pchdtv.com amd mythtv.org are pretty much the only places you'd need to "advertise".


You've got a community of enthusiasts that understand the point of open specs, are willing to experiment with hardware to "get it right" and aren't being well served by the incumbents. Sounds like a match to me...

this is great (1)

sydres (656690) | more than 8 years ago | (#12431452)

even if it fails as a gpu being its an fpga should allow us the ability to reprogram it to perform other functions so i say buy the pci version since its not like going to be any faster than a rage128 or the like then reprogram the core as a a encryption engine or as anything yould like

Re:this is great (0)

Anonymous Coward | more than 8 years ago | (#12431511)

You realize, of course, that you can buy a PCI card with an FPGA on it right now, right?

Of course, for a large FPGA that can run at a
decent speed (decent being anything even
approaching 1/10th the speed of a modern
processor), you'll pay out the nose for it.

It is highly unlikely that you'll be able to
program an FPGA to do something faster than a
modern computer can do.

Re:this is great (4, Informative)

AKAImBatman (238306) | more than 8 years ago | (#12431614)

It is highly unlikely that you'll be able to
program an FPGA to do something faster than a
modern computer can do.


Now that's just nonsense. This is the thinking of "More MHz is better". The truth is that a custom chip design targetted at a specific task can easily out-perform a more generic chip. For example, the SaarCor [saarcor.de] can render a raytraced scene many times faster than a Pentium IV, using nothing more than off-the-shelf FPGA hardware running at 1/300th the MHz.

That being said, it's doubtful that the OGP will outperform someone like NVidia or ATI who already build custom chips. But it might be able to give them a decent run for their money.

embeded graphics (-1)

Anonymous Coward | more than 8 years ago | (#12431466)

this might be good for embeded projects.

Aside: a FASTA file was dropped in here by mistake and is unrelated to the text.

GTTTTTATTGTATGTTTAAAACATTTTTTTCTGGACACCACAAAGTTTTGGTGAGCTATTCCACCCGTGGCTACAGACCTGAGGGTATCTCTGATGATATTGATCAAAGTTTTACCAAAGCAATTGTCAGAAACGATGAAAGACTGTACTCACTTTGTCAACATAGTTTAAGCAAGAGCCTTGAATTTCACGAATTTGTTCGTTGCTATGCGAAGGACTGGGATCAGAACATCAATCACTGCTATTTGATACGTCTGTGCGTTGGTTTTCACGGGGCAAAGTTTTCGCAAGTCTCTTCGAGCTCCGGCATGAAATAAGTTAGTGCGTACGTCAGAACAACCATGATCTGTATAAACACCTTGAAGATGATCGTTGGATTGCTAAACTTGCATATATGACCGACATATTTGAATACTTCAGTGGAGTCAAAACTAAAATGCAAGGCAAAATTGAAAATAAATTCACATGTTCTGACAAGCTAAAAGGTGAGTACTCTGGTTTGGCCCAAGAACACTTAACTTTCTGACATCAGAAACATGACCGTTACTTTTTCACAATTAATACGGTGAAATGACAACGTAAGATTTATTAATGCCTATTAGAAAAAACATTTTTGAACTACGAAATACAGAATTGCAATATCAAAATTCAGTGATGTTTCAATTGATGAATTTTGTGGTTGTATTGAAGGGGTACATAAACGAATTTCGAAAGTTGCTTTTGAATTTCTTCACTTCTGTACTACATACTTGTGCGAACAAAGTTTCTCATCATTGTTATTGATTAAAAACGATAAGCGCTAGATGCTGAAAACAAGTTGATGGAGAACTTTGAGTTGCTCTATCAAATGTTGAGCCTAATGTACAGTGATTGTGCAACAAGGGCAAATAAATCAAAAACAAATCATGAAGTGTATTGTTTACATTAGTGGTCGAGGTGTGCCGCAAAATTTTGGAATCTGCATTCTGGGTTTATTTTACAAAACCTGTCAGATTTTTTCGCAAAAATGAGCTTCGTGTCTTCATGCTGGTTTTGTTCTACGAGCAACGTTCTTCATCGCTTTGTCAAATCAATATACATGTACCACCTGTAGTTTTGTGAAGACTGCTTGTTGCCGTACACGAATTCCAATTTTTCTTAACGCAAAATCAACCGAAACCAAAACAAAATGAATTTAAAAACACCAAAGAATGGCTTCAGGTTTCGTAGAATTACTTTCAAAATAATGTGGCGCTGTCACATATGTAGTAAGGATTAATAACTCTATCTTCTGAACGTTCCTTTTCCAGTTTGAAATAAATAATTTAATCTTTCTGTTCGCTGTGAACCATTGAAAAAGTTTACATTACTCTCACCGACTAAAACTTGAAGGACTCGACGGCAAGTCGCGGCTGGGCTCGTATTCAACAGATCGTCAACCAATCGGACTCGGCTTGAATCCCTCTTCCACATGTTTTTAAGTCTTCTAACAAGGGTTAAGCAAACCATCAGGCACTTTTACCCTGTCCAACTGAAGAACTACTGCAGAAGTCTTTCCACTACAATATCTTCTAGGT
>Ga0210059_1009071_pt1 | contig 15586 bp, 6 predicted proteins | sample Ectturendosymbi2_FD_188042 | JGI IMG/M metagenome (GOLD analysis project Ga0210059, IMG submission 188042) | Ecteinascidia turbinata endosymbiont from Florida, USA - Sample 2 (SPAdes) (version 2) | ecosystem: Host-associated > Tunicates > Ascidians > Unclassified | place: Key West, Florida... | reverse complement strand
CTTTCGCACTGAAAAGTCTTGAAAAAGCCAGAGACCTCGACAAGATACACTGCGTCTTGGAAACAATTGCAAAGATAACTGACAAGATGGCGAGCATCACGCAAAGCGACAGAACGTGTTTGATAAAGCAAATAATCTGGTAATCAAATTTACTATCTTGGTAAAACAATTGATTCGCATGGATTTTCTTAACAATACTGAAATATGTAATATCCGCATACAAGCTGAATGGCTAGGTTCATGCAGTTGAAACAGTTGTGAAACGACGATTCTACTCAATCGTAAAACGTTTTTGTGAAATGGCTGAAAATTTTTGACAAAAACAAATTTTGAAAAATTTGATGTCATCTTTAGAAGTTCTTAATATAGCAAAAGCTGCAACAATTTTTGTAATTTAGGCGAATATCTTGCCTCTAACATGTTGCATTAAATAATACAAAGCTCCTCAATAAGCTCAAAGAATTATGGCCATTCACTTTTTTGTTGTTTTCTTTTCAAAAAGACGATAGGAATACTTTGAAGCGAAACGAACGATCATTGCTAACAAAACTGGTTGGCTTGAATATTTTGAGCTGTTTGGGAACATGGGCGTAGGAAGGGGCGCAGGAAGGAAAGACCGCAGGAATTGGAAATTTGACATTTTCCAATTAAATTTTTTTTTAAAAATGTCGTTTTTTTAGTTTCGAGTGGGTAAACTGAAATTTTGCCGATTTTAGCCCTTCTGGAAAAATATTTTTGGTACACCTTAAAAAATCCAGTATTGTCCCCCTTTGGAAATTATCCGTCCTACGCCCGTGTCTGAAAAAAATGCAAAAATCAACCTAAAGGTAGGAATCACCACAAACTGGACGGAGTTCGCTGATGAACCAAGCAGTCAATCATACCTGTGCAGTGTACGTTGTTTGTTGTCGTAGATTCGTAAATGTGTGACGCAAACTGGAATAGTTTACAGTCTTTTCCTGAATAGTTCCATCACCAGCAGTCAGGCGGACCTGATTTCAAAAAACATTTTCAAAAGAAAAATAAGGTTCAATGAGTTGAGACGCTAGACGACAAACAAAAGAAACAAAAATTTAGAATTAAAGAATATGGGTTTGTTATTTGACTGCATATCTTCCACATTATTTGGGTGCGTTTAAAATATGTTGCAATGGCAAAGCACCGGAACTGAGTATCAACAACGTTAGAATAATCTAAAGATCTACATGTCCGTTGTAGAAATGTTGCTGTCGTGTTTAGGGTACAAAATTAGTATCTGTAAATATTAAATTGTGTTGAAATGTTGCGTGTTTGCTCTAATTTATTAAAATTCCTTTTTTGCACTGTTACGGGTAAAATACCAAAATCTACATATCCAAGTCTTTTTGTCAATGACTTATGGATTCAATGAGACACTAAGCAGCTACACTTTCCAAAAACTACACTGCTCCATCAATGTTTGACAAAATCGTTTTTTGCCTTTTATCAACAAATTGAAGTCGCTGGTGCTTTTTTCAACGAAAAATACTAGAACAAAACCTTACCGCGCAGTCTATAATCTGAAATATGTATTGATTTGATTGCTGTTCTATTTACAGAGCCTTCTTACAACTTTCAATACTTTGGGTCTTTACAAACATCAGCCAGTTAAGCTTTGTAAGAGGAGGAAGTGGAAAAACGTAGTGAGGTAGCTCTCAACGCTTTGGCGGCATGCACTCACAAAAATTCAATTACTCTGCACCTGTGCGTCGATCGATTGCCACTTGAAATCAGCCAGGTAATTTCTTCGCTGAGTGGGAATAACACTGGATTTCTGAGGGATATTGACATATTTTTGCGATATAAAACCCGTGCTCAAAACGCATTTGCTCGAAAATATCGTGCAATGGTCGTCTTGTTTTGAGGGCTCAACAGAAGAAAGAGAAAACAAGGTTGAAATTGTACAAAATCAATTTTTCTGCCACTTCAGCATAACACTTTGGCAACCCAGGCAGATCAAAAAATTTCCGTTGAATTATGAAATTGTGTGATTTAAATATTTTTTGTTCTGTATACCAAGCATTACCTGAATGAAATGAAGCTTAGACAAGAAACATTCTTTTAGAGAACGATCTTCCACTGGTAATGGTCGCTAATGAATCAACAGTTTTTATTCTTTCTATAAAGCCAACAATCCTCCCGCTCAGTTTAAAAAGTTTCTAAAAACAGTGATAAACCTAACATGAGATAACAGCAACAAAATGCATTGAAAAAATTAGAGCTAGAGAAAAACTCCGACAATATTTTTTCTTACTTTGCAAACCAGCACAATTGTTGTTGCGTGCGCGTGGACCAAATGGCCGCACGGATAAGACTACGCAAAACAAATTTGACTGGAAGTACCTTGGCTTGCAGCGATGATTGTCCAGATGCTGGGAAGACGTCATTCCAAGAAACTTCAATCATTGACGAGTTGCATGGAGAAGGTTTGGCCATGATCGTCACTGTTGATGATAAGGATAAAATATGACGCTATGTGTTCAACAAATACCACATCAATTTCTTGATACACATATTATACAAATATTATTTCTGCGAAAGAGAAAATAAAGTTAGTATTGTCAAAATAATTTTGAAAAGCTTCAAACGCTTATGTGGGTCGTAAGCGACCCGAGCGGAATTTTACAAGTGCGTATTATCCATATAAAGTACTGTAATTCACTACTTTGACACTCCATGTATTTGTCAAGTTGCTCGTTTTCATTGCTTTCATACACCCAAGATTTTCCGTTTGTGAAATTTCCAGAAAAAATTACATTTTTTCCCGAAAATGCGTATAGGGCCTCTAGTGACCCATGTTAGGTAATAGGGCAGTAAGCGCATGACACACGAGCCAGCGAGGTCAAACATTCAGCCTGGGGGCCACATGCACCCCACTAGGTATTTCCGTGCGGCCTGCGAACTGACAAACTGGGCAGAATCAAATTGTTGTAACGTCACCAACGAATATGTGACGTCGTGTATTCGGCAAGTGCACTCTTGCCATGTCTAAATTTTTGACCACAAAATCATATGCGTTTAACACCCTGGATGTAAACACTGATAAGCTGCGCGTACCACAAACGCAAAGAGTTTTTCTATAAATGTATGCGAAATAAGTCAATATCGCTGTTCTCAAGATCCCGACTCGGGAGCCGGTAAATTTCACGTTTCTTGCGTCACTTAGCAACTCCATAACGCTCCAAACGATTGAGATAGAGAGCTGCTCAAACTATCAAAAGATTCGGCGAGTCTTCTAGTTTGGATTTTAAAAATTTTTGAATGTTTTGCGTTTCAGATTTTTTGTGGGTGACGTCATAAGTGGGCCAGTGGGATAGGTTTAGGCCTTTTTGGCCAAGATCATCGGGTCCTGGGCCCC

How to make this project work (5, Insightful)

pieterh (196118) | more than 8 years ago | (#12431488)

The only way to fund this project is to find a company or group of companies who spend significantly more than $1m per year on commodity graphics technology, and who would be happy to switch to an open standard where they can share the costs and offload R&D work to a wider community.

I'd say, motherboard producers, who today pay royalties for on-board graphics cards.

Forget about asking the "community" to put up the money, it's not going to happen.

Idea for this project (1, Insightful)

Anonymous Coward | more than 8 years ago | (#12431499)

Why not "sell" this project for teaching hardware design at the local universities? Isn't that one of the goals of open source? Get the graphics giants to fund it and produce talented students from the course!

I'll get one (-1)

Anonymous Coward | more than 8 years ago | (#12431500)

For what a single customer can count, I'd happily give twice the price of a mid speed Nvidia or ATI card for an equivalent free (as in speech card). The benefits of having such a beast are huge.
Don't forget that fast graphics is one of the main reasons why most people is still stuck to the x86 platform. A free chipset (don't think of it as a card) will have great potential in developing low cost tablets, panel home computers, low cost laptops etc. All of them with full specs available to developers!

Re:I'll get one (0)

Anonymous Coward | more than 8 years ago | (#12431530)

sorry for the long bold part, I closed it using a wrong tag. My fault...

"it typically costs little more than time" (1)

Senor_Programmer (876714) | more than 8 years ago | (#12431526)

comment regarding OS-SW.
well time=$ and this remark is hogcleanser

perhaps a good bit of the cost could be subordinated by piggybacking with a commercial LSI developer from a different market. They will have the fab accounts and maybe be willing to contribute room on prototype wafers. I'm not really familiar with this sort of work, so this may be totally off in wonderland, but how much space is left over on a wafer when these guys are running prototypes?

I'm having trouble with this (1)

erroneus (253617) | more than 8 years ago | (#12431564)

I love the idealism. I'm very very behind it and plan to buy a few of these things when they are available whether I actually use them or not.

But from reading their site, one of the first issues that popped into my head was "what hardware maker would want to put themselves through all of those requirements?!" Okay, so they save a lot of money on the R&D side of things but is it worth it to them? I guess we'll wait and see but from the outset, I see a lot of asian manufacturers picking up the plans on these things and cranking out the cards quick and potentially flooding the market with these things. I hope they are damned good.

But another thing that makes me wonder is their solicitation for "3D experts." My first thought was these experts who might wish to participate are probably employed by some company that owns everything they think. So I can see a lot of potential problems with someone attempting to volunteer for this project only to find that some company wanting to claim rights to the project because it was done by their employee.